There are cases where we can see that the scribe has chosen their own form of ‘sicut’ clause. Richard bishop of St Andrews in the charter (H 2/10/83: 1172 × 1178) confirming of the donation of the church of Kennoway by Merleswain son of Colbán to St Andrews Priory, has a ‘sicut’ clause which reads ‘as any alms are possessed most freely and quietly by any church in the kingdom of Scotland’ (sicut liberius et quietius aliqua elemosina ab aliqua in regno Scotie possidetur ecclesia). Merleswain’s own charter donating the church (H 3/49/1: 1165 × 1178), by contrast, gives no reference to the Scottish kingdom in its ‘sicut’ clause. Returning to Matthew bishop of Aberdeen, there is also an example where the ‘sicut’ clause in his confirmation charter refers to the kingdom whereas the charter of the donation he is confirming does not. This is the confirmation (H 2/1/2: 1172 × 1185) of the donation of the church of Tarland by Morgán mormaer of Mar to St Andrews Priory (H 3/18/1: 1165 × 1171). The ‘sicut’ clause of Morgán’s charter reads ‘as any alms are most freely and quietly held and possessed in Scotia’ (i.e. Scotland between the River Forth and the River Spey) (sicut aliquam elemosinam liberius et quiecius habent in Scocia et possident), whereas Bishop Matthew’s confirmation reads ‘as these alms which are held and possessed most freely and quietly in the kingdom of Scotland’ (sicut illas elemosinas quas liberius et quietius tenent et possident in regno Scotie). This slightly cumbersome phraseology is repeated in another of Bishop Matthew’s charters (H 2/1/3: 1172 × 1183), this time confirming the donation by Countess Agnes, Morgán’s wife, of the church of Meigle to St Andrews Priory (H 3/18/5: 1163 × 1178).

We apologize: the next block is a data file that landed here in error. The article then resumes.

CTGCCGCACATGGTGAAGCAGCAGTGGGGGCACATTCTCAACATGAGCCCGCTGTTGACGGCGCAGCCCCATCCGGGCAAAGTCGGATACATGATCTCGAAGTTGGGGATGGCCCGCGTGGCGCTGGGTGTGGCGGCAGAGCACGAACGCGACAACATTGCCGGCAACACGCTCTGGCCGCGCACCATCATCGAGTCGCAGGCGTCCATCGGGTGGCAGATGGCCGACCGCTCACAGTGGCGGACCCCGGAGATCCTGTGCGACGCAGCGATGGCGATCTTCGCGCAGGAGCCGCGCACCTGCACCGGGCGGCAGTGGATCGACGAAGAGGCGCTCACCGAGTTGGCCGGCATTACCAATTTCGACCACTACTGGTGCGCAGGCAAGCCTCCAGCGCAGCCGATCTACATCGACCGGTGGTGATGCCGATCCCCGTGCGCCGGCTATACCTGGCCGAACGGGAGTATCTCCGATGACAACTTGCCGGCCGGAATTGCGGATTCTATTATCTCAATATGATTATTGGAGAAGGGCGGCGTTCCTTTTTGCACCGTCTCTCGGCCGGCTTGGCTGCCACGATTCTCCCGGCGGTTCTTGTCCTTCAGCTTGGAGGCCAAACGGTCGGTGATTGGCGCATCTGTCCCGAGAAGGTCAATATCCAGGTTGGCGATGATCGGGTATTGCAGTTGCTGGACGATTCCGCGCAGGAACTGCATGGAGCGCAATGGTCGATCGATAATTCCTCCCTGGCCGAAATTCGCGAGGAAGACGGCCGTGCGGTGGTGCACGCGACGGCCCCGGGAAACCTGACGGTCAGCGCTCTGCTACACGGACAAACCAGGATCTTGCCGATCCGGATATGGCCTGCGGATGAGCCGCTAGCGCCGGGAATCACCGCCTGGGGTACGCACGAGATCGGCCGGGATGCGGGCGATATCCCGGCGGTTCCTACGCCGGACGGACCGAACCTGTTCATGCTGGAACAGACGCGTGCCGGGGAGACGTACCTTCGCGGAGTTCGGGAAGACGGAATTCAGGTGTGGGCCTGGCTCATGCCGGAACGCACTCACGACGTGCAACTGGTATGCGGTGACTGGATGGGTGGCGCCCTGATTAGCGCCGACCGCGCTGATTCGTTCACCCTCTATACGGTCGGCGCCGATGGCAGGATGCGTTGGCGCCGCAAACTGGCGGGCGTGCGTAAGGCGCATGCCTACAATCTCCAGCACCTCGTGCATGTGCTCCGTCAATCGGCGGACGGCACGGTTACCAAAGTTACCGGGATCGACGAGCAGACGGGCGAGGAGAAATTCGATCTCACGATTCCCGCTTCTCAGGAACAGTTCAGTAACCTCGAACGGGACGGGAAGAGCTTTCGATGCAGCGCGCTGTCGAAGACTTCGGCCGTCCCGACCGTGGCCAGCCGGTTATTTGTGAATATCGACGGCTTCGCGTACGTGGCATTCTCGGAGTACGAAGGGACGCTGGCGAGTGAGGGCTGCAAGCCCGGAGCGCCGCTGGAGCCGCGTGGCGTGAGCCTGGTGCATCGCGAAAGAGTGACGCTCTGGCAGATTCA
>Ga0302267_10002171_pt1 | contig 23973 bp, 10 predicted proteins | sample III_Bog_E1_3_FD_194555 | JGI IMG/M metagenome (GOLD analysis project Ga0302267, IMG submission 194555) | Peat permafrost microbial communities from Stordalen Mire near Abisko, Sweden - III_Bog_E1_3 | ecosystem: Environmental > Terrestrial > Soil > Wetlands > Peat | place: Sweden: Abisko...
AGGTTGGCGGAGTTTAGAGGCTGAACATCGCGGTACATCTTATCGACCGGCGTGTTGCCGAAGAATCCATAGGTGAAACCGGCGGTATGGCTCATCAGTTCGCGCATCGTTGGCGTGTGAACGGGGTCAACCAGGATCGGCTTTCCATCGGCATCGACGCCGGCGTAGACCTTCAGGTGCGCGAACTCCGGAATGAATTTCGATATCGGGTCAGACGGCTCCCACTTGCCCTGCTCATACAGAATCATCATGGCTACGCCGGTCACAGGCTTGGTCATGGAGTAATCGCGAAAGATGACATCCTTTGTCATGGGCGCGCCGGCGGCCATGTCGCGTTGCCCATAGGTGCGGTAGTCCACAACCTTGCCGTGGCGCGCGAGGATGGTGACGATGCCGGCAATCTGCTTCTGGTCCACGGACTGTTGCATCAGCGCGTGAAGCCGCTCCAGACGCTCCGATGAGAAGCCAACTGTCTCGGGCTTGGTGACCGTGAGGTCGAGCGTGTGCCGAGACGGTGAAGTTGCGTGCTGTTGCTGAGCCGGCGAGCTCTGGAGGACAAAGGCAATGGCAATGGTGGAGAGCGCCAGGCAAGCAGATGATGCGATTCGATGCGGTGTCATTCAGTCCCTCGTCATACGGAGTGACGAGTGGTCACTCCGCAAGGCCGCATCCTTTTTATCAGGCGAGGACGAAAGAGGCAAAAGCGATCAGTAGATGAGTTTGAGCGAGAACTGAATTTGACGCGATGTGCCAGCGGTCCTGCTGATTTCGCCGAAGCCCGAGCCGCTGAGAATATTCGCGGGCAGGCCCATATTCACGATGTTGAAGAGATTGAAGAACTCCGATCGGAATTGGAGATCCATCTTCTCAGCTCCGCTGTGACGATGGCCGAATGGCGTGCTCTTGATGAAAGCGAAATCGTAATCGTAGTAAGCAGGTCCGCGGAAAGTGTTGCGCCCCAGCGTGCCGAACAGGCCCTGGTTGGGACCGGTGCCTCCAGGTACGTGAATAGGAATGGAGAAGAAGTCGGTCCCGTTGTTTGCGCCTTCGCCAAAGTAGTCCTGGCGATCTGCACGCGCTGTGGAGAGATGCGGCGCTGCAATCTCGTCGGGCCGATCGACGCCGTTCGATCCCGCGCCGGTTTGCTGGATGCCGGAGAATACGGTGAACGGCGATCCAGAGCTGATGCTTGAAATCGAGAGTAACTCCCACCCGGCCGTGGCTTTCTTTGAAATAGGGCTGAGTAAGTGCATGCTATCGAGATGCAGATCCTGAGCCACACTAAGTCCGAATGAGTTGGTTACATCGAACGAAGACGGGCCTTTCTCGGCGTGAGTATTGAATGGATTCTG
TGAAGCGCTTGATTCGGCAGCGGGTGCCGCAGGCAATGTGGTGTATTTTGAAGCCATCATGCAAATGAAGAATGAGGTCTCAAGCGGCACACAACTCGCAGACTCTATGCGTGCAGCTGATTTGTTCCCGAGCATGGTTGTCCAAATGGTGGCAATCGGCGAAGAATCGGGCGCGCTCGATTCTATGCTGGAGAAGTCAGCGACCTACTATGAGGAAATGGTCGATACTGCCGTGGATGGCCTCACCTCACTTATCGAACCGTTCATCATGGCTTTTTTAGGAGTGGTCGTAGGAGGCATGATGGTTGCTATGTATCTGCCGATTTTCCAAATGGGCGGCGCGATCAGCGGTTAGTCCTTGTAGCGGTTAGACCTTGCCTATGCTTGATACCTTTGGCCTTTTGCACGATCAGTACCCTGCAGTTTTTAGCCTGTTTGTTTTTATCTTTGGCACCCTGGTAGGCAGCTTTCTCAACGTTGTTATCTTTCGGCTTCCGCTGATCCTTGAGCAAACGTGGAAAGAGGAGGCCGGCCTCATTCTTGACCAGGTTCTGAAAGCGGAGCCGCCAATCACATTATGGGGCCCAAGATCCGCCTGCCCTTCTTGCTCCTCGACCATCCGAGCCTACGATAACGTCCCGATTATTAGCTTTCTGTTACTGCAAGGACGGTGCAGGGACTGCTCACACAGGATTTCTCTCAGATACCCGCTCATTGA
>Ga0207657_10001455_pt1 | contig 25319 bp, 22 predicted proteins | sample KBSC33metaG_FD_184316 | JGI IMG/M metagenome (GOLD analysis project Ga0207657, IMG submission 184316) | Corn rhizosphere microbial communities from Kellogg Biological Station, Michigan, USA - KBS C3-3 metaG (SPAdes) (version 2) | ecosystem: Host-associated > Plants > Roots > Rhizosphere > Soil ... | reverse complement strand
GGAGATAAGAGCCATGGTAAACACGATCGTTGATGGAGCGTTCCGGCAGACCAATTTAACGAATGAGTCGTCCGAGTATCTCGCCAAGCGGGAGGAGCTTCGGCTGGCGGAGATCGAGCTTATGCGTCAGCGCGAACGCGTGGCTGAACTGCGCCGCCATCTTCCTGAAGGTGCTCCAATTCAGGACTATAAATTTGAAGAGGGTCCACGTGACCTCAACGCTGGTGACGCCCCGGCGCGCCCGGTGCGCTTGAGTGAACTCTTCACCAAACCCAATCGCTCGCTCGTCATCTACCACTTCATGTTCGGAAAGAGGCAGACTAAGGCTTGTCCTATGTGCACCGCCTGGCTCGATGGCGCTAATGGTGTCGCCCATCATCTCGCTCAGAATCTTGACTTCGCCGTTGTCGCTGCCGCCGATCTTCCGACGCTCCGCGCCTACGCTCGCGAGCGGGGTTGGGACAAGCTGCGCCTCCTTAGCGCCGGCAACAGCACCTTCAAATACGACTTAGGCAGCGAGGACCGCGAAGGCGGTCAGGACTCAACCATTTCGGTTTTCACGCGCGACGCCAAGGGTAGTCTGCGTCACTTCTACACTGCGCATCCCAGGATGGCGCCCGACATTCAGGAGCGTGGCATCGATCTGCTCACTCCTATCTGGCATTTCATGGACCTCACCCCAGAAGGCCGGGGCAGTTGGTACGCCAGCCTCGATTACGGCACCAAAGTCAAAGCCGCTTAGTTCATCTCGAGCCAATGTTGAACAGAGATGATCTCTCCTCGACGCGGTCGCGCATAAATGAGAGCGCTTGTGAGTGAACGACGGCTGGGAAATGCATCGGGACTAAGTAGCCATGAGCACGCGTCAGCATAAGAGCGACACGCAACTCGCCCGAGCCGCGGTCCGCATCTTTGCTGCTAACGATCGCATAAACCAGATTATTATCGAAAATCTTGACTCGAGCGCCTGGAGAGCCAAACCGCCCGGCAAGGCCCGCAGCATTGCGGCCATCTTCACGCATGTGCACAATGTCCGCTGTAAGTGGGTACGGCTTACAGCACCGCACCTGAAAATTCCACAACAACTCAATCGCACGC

(Detail from H 3/18/5: Adv. MS 15.1.18, no. 62 reproduced by permission of The National Library of Scotland.)